Unlikely Voter

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Romney running away with New Hampshire

Last time around, Mitt Romney took a blow when he took ‘silver’ in his neighboring state New Hampshire, losing to the man who’d been plotting to win the state since the last contested primary there, John McCain.

This time it looks like Romney is going to repeat the McCain strategy. By never having given up on the state since November 2008, Romney looks set to take the state this time around, according to the new Suffolk University/WHDH poll.

The facts: 400 likely GOP primary voters, telephone poll with no mention given of mobile handling. MoE 4.9. 50% of of the GOP LV sample are Republicans, 42% are Unenrolled or Independents, and 6% are Democrats.

The top line: Romney is way ahead. He takes 41%, as much as the next four names combined. Non-candidate Sarah Palin is included, but I don’t see how her 6% matters, even if we were to add it all to Ron Paul (14%), Jon Huntsman (10%), Rick Perry (8%), or Michele Bachmann (5%). Romney leads and it’s not even close.

How’s he doing it? The former Governor of Massachusetts is familiar with the territory, he’s familiar to the voters, many of whom are in Massachusetts media markets, and he’s been campaigning there for years. But more specifically, who’s he appealing to, I wonder?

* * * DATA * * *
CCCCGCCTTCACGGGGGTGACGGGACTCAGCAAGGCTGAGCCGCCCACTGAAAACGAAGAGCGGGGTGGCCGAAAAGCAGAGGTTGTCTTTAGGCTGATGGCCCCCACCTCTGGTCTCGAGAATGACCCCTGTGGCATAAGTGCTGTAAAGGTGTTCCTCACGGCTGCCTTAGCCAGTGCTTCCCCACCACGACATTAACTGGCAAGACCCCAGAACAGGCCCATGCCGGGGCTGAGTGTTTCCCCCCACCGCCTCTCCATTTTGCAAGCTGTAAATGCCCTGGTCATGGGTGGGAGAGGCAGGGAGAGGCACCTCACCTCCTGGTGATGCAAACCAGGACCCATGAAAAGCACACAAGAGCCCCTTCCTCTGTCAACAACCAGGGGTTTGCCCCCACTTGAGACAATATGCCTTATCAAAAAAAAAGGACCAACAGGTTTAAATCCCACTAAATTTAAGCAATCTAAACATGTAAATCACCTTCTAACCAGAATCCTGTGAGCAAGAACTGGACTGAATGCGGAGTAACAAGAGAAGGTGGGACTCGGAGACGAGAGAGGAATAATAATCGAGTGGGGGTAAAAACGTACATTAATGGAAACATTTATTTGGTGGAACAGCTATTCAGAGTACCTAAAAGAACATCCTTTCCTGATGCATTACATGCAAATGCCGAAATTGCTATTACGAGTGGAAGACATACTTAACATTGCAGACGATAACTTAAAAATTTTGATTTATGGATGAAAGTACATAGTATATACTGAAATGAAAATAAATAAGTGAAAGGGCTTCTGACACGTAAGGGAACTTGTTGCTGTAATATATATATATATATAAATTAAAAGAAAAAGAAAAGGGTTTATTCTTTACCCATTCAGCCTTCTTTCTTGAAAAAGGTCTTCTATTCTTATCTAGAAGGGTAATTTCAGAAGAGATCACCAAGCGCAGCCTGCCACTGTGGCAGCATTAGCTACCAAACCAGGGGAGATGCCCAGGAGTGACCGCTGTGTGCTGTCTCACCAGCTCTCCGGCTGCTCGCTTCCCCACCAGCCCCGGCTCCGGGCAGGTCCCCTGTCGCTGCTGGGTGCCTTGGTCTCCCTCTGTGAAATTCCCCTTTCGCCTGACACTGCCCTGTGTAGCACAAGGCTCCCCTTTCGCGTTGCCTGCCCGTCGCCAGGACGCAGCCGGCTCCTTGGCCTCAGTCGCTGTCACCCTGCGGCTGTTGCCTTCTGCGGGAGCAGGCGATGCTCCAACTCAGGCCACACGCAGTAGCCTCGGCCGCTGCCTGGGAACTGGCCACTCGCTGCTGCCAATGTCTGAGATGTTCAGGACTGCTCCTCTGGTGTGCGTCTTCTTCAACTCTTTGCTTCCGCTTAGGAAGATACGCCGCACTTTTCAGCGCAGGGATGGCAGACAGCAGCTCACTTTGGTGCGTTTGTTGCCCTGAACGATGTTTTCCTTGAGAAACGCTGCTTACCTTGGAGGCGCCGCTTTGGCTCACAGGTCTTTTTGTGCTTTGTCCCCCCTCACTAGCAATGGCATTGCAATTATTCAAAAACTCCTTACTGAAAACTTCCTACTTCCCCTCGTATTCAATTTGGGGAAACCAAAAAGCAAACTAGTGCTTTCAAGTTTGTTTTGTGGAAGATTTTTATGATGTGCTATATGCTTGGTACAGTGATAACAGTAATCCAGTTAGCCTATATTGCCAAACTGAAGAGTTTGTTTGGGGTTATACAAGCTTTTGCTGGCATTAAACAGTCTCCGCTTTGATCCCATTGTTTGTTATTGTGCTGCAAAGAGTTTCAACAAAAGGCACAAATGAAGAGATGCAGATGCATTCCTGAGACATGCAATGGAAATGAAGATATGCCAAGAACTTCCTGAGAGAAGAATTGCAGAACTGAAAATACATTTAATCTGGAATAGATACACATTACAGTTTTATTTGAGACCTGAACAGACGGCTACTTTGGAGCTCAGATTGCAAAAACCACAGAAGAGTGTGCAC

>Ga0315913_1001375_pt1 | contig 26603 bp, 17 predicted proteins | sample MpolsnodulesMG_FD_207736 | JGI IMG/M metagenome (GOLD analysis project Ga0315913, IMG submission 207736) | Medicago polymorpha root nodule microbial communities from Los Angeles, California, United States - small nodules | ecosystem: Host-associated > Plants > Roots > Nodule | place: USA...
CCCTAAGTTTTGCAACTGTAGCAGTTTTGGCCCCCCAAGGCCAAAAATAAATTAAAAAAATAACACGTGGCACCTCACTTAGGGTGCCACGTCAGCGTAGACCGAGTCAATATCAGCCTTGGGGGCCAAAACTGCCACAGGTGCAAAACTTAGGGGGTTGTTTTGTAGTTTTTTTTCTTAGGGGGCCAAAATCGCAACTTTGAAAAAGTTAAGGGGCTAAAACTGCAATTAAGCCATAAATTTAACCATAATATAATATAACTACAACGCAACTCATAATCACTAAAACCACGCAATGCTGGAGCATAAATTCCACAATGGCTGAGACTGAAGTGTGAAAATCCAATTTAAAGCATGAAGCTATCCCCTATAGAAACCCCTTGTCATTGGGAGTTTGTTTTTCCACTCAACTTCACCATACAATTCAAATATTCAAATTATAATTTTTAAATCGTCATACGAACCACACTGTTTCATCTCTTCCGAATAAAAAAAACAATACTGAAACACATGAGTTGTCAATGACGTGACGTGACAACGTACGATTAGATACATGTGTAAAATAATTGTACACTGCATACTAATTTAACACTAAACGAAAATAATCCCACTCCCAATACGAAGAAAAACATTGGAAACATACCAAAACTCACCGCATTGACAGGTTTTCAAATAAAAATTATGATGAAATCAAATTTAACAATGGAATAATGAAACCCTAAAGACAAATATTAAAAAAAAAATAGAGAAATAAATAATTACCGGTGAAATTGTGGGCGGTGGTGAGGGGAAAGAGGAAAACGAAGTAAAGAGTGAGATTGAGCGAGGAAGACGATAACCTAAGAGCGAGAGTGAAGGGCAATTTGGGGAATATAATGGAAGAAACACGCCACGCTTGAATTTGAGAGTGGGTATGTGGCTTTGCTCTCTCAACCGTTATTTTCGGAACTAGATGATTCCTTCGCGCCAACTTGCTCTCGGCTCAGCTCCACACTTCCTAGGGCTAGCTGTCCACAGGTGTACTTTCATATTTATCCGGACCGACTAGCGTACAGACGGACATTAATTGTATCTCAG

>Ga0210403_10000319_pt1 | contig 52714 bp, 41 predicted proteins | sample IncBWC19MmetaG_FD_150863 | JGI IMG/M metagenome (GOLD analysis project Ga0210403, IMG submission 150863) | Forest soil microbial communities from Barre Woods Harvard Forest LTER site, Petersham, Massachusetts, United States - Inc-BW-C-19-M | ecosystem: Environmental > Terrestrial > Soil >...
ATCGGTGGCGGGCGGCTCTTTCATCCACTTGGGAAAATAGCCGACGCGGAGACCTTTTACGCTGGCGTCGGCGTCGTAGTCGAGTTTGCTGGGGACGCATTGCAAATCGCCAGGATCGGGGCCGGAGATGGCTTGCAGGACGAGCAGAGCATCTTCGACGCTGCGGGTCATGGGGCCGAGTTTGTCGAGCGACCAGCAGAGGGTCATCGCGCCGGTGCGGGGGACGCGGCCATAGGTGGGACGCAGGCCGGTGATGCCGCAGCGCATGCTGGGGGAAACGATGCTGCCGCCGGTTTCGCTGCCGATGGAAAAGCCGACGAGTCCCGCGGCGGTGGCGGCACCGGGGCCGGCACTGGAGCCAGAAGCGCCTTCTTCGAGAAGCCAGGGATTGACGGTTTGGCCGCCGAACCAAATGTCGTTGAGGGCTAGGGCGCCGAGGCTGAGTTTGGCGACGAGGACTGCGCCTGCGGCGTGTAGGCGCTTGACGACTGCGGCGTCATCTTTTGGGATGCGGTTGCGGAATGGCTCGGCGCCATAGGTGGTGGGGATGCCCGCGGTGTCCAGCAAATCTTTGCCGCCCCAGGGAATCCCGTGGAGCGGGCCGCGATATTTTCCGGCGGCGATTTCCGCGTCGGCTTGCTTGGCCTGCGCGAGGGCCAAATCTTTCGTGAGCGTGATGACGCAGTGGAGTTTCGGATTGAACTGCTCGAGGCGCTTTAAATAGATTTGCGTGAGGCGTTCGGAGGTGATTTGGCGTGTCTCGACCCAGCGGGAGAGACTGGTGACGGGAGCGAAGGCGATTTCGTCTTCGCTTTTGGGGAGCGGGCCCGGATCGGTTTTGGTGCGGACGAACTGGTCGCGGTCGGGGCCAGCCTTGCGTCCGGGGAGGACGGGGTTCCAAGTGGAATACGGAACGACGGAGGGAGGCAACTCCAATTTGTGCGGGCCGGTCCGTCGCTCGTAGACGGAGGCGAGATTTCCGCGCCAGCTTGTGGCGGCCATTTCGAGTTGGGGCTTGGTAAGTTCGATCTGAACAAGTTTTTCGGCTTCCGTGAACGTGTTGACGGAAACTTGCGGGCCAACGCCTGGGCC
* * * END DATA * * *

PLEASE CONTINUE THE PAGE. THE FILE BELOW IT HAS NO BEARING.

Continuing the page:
Overall Mitt Romney has a net +49 favorability rating, 69/20. That jumps to +64 (76/12) among Republicans, while his independents figure of +37 (64/27) remains respectable. On the other hand national frontrunner Rick Perry puts up a shocking +4 (36/32) as far fewer of those polled even have an opinion of him. 33% have never heard of or are undecided about Perry, compared with 12 undecided and zero never having heard of Romney. Perry is liked among NH Republicans at +22 (43/21) but is absolutely killed among NH Independents, putting up a -14 (33/47). They want Mitt.

So, the bottom line? Independents broke 34 Romney, 19 Paul, 13 Huntsman, 9 Perry, 5 Bachmann, while Republicans gave 47 to Romney, 9 Perry, 9 Paul, 8 Huntsman, 8 Palin, 5 Bachmann, results closer to but still strikingly different from the national picture. New Hampshire’s independents are not deciding this primary, but they’re putting Mitt Romney well out of reach of the rest of the candidates.


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